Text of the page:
EMPLOYMENT APPEALS TRIBUNAL
CLAIM OF: CASE NO.
Catherine Mulligan, UD327/2012
Tesco Ireland Limited,
UNFAIR DISMISSALS ACTS, 1977 TO 2007
I certify that the Tribunal
(Division of Tribunal)
Chairman: Mr. F. Murphy
Members: Mr. D. Morrison
Mr T. Gill
heard this claim at Castlebar on 16th October 2013, 27th January 2014 and 28th January 2014
Mr Ciaran Campbell, Mandate Trade Union, Mary Street, Galway
Mr Eamonn McCoy, IR/HR Executive,
IBEC, Confederation House, 84/86 Lower Baggot Street, Dublin 2
The respondent is a large multi store retail outlet and the claimant was employed by them from 5th April 1982 until she was dismissed on 20th November 2011. The claimant had worked in a number of different stores and progressed through the ranks to the position of Store Manager in a particular store. In 2009 the claimant was offered and accepted a new position on a secondment basis. There was a guarantee given at the time of taking up this position that the claimant could return to a Store Manager position but not necessarily in the store she had left. The company has a policy of moving Store Managers between stores from time to time and this policy is put into practice.
An issue arose when on completing her secondment the claimant was not re-assigned to the store she had previously worked in. The claimant went out on sick leave and did not return to work or indicate a date on which she would be fit to resume work. The respondent afforded the claimant a number of opportunities to indicate a return to work date and made it clear to her that failure to do so or not to return to work could result in her dismissal.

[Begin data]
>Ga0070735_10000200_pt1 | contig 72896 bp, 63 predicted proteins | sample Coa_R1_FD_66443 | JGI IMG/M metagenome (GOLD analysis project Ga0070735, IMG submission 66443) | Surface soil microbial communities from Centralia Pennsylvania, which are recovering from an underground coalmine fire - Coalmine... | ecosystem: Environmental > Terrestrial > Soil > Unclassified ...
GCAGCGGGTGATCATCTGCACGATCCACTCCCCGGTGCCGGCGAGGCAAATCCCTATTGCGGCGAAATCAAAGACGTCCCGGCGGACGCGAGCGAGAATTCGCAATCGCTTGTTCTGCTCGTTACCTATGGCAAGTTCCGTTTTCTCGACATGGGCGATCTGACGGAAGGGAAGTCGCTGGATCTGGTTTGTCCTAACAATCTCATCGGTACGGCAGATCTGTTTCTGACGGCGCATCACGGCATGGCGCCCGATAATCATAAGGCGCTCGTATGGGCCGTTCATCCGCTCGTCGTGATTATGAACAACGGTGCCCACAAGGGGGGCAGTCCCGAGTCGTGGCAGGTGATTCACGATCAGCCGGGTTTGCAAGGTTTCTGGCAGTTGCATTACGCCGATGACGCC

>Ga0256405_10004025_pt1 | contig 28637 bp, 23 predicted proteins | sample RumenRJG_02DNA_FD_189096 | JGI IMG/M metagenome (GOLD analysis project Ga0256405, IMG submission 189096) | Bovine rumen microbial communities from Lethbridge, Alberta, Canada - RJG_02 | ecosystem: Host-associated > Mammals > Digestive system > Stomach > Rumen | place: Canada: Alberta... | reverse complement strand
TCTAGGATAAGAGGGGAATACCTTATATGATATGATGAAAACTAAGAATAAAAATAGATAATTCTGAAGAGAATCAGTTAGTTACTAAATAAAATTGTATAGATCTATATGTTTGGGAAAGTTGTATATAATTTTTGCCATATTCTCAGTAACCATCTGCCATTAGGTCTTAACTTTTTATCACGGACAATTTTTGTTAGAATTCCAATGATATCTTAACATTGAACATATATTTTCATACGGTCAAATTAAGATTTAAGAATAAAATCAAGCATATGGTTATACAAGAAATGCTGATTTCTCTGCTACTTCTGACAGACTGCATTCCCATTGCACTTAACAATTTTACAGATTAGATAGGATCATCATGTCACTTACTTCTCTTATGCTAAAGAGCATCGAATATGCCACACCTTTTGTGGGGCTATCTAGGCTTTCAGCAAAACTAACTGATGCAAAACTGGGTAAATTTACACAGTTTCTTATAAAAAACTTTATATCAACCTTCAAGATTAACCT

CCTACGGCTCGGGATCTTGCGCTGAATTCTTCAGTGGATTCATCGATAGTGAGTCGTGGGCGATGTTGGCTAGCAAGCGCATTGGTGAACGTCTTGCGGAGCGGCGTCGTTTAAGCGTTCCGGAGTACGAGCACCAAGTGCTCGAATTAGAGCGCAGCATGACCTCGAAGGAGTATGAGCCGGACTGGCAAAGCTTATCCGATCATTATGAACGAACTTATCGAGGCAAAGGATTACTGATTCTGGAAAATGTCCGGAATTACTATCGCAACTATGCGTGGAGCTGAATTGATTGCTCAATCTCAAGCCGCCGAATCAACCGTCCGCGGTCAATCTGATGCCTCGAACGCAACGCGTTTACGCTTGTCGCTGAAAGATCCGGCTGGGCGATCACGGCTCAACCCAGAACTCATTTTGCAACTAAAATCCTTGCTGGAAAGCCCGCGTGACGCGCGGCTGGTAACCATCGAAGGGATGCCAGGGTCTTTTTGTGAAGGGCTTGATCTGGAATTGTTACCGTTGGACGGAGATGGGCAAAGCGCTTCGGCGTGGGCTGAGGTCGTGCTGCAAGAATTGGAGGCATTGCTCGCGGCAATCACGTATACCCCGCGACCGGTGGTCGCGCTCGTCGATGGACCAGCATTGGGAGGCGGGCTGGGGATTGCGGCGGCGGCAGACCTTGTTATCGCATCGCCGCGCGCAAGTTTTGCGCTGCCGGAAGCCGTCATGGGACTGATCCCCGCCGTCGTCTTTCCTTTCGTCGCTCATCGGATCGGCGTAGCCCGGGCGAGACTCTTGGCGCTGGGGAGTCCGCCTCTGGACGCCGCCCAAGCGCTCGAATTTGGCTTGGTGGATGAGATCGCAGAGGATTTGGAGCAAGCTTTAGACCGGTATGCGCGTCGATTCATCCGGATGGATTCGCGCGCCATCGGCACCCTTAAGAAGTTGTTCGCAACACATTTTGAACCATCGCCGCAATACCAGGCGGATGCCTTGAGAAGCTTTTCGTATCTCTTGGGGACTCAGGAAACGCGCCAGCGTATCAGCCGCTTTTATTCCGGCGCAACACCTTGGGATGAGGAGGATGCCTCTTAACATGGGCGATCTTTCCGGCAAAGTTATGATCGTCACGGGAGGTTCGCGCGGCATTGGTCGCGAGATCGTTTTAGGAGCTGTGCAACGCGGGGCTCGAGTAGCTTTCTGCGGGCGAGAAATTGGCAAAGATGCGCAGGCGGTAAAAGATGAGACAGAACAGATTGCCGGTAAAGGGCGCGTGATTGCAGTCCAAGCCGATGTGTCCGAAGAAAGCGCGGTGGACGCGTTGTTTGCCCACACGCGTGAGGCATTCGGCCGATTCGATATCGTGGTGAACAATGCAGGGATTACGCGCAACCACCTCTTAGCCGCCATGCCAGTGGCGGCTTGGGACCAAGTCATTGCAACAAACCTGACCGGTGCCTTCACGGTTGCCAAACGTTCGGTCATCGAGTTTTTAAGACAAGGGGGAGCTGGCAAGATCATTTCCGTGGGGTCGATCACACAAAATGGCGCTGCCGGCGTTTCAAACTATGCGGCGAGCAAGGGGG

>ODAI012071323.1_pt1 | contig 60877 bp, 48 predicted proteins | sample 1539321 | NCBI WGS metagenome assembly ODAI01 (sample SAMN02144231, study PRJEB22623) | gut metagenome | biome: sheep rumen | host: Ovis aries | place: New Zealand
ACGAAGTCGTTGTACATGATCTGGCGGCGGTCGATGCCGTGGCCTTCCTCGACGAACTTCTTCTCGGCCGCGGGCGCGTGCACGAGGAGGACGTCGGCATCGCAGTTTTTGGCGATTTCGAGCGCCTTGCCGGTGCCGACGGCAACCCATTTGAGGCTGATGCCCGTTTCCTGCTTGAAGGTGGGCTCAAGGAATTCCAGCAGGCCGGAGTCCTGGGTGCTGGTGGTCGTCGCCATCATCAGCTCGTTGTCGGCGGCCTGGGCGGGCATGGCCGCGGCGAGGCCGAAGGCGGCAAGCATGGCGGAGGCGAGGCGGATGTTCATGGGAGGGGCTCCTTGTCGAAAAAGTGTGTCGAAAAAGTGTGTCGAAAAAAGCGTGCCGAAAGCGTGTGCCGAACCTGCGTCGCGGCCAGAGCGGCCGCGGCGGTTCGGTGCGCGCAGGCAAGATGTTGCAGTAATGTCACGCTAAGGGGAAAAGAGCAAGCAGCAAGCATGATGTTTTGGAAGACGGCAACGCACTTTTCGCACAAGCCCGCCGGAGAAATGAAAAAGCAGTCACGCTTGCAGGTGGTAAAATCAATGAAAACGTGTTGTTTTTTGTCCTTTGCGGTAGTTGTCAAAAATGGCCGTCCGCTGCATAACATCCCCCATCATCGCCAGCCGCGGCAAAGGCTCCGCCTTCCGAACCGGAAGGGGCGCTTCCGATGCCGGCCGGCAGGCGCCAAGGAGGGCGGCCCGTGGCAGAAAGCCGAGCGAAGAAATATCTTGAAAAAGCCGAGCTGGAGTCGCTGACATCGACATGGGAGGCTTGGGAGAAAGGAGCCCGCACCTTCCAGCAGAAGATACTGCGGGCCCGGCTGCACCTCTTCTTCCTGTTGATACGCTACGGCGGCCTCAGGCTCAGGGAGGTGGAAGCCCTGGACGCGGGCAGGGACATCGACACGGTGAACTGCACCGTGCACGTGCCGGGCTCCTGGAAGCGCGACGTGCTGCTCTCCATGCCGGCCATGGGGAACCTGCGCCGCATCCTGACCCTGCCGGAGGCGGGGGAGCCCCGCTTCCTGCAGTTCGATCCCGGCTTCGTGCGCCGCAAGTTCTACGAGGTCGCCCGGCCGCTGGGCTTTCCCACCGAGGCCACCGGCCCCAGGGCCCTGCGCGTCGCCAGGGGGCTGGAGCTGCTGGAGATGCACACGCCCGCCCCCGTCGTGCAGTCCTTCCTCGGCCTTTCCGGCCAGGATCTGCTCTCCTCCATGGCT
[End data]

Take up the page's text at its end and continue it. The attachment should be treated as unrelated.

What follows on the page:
It was the respondent’s position that the claimant had frustrated her contract of employment and that they had no option but to dismiss her.
The claimant lodged an appeal with the respondent and having heard her appeal the respondent offered the claimant an opportunity to return to work as a Store Manager in a store within one hour of her home. The claimant was given 4 weeks to respond to this offer. Subsequently within 4 weeks of this letter the claimant replied stating that the proposed terms were unacceptable. The respondent took this to mean that the claimant accepted the original decision to dismiss her and wrote to her confirming this position.
The claimant was given to believe that the Store Manager position she had left to take up the secondment position would be hers to return to. Although she was never told that she would be returning to that job the Area Manager had previously told her that the job was hers for as long as she wanted.
When the claimant attended the company doctor on 14th March 2011 it was found that she was unfit to resume work at that time and the doctor could not give a time frame for when she was likely to be fit given that having to drive to a store further from her home could be the cause of her stress. The claimant told the Tribunal that she agreed with this assessment by the doctor and that she would not return to work unless the respondent gave her a position that she deemed suitable.
It was the claimant’s position that she was unfairly dismissed on the basis that the respondent failed to facilitate her return to work.
It must be noted that the claimant was a valued and valuable employee to the respondent for all of twenty eight years with an unblemished record. However the following points have to be considered:
The policy and practice in the respondent company is that managers are moved around to different stores during their careers. The claimant herself had moved around previously and there was a mobility clause in the claimant’s contract of employment.
The claimant having been on sick leave for a considerable period of time was offered ample opportunity to indicate to the respondent a likely date of return to work. However no such date was ever given and indeed the issue for the claimant seemed not to be her fitness to return to work but rather her desire to return to the store in which she worked prior to taking up another position, albeit on secondment. The tribunal is satisfied that the respondent was fair and reasonable in reaching the decision to dismiss the claimant on the basis of frustration of the employment contract by the claimant.
Accordingly the Tribunal finds that the claim under the Unfair Dismissals Acts, 1977 To 2007, fails.
Sealed with the Seal of the
Employment Appeals Tribunal